There is plenty of suspicion about these policies as an election year "bribe", essentially tempting the electorate to vote for parties that offer "free" things that people would otherwise have to pay for. While the policy to increase the free GP visit age to 13 seems to be a good policy for helping our children, free GP visits for those over 65 seems to be a more obvious attempt at attracting votes from the older segment of the population. There have been some serious questions about whether that part of the policy is financially tenable, particularly when it is expected to be funded from increased tax rates. Additionally, it is harder to sell the policy on purely moral grounds when the population over 65 typically should be responsible for their own finances and should be able to take their healthcare into account. Only 6% of those over-65 say that they have avoided a GP visit due to the cost; this policy targets a relatively small problem and funding the other 94% is probably an ineffective use of limited government funds. It is difficult to justify this policy when the government already spends 13.2% of all government expenditure ($10.9 billion) on superannuation. In fact, the Labour Party has said that they will likely have to raise the superannuation age to 67 (due to the unsustainable cost of superannuation), and raise the age of entitlement for free GP vists to 67 at the same time.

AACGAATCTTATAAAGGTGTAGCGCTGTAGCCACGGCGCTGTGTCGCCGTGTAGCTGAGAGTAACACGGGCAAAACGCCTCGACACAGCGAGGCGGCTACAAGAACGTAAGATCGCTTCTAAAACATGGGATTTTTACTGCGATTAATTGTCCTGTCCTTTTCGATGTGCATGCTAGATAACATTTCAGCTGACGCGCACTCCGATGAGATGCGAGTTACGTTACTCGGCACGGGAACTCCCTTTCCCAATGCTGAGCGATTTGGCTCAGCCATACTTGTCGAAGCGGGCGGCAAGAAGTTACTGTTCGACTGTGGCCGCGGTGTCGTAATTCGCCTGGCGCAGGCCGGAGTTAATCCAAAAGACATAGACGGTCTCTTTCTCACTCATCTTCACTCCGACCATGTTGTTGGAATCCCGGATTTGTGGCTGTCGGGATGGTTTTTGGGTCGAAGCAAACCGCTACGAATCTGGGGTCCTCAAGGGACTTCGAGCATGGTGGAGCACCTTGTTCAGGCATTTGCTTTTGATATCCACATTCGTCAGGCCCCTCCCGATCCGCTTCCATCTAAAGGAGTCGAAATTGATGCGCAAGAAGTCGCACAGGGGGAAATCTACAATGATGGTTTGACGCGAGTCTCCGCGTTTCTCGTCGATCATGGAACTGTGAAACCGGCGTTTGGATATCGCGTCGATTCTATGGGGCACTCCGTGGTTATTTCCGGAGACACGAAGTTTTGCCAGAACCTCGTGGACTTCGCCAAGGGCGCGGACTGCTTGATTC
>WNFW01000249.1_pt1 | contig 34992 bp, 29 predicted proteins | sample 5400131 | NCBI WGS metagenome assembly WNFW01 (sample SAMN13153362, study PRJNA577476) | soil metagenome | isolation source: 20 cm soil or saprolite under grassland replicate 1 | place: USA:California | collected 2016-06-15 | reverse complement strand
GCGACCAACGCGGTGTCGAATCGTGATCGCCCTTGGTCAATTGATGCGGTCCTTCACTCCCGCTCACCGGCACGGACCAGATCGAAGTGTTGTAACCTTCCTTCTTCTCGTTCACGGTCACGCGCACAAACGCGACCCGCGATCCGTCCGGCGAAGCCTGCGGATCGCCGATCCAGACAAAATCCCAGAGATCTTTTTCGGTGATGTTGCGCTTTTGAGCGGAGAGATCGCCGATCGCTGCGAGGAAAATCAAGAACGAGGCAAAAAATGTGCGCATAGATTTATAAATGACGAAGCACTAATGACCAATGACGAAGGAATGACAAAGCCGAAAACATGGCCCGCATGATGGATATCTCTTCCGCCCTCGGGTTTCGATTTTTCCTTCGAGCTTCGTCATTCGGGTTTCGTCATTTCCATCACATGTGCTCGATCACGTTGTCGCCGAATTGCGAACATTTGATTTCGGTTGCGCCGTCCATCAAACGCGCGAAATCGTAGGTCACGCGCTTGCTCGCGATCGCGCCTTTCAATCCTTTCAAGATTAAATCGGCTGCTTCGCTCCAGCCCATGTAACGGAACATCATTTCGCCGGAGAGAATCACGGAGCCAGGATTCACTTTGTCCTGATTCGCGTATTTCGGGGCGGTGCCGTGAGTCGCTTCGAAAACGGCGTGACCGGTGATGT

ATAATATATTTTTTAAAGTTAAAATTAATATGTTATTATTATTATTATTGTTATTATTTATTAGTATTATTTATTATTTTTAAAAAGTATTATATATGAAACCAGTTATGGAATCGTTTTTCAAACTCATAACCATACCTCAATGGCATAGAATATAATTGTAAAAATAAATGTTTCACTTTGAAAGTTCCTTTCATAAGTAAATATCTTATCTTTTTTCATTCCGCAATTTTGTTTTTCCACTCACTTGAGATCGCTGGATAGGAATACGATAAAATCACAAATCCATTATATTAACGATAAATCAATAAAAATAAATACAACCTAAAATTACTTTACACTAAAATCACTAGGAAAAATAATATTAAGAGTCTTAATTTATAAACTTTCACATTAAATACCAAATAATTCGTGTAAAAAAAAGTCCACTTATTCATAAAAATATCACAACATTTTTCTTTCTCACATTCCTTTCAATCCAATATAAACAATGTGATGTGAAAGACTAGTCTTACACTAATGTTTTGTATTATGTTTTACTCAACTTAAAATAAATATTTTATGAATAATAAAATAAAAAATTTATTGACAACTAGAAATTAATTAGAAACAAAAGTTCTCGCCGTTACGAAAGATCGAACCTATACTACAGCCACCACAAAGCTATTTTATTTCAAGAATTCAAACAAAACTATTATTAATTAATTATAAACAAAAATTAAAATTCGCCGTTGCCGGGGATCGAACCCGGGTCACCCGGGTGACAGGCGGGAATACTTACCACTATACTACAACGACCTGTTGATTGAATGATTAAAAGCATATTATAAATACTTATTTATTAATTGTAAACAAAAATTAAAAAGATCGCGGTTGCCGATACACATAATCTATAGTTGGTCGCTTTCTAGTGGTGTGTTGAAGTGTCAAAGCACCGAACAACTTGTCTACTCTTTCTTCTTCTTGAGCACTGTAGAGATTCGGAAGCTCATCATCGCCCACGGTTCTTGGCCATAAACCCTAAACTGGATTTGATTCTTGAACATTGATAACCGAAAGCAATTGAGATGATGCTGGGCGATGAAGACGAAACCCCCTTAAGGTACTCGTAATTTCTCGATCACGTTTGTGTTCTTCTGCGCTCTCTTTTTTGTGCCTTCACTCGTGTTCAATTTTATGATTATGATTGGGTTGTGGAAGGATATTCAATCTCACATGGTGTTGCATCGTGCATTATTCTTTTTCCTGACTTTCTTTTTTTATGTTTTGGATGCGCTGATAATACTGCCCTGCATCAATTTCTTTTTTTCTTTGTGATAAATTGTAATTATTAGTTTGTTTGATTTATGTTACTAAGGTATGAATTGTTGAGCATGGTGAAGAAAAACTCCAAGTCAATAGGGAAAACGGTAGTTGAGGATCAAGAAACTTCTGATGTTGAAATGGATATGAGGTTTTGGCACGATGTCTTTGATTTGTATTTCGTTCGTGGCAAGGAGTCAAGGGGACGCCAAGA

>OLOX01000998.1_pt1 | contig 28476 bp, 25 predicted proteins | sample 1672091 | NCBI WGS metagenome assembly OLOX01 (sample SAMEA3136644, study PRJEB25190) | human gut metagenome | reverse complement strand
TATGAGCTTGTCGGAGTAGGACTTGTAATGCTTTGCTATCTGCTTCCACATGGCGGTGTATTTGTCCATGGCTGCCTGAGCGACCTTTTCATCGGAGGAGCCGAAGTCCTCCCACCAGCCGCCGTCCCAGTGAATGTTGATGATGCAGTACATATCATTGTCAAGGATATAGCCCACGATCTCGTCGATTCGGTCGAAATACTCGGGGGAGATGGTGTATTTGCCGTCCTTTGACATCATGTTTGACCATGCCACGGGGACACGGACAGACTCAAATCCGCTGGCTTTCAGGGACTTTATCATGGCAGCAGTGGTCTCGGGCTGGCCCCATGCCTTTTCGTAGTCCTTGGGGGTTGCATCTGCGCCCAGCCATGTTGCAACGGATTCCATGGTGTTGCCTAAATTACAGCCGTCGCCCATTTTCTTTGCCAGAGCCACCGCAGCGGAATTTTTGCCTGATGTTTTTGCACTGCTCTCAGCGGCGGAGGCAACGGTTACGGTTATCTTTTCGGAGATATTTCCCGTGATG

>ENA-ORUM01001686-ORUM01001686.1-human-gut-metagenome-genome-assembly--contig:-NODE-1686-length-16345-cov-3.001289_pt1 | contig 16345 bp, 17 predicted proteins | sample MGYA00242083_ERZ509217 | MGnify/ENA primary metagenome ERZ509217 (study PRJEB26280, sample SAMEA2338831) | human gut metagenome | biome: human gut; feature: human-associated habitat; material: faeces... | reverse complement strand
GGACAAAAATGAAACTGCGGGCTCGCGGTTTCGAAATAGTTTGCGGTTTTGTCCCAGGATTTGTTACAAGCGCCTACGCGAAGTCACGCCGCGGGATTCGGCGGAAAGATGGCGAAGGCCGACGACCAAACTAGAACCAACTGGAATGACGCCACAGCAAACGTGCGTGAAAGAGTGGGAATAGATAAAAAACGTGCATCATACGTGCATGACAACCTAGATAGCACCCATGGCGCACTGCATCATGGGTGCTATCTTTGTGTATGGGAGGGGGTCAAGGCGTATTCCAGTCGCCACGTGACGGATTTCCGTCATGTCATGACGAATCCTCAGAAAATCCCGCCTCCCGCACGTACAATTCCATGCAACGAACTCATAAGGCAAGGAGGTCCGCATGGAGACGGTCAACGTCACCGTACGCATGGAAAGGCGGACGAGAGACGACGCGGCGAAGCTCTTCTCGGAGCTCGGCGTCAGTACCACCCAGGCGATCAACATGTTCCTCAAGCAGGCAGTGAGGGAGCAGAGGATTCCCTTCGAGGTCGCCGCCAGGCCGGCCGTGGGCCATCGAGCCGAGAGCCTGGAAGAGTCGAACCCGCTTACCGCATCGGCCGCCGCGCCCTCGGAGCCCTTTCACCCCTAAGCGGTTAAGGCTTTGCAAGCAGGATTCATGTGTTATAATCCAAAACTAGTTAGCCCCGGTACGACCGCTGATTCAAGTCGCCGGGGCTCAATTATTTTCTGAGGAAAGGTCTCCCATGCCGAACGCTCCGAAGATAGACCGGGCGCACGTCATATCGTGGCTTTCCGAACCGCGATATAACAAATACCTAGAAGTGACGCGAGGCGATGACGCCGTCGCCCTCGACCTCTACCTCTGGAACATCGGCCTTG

Verdict: If free GP visits are a good thing, then why can't we extend it to the entire population? At the end of the day the government does not have infinite money and it is a question of how much the government can afford. It becomes a matter of ideology - should the government support more people, or should people support themselves? Personally, I would rather see GP visits covered for all children (but not over 65s) in New Zealand than tax cuts, but ultimately this has to be balanced with affordability, and spending large amounts of money to cover all individuals seems excessive when the problem only seems to affect certain groups of people. Perhaps a more targeted scheme is necessary to ensure that our money is being spent efficiently where it is needed.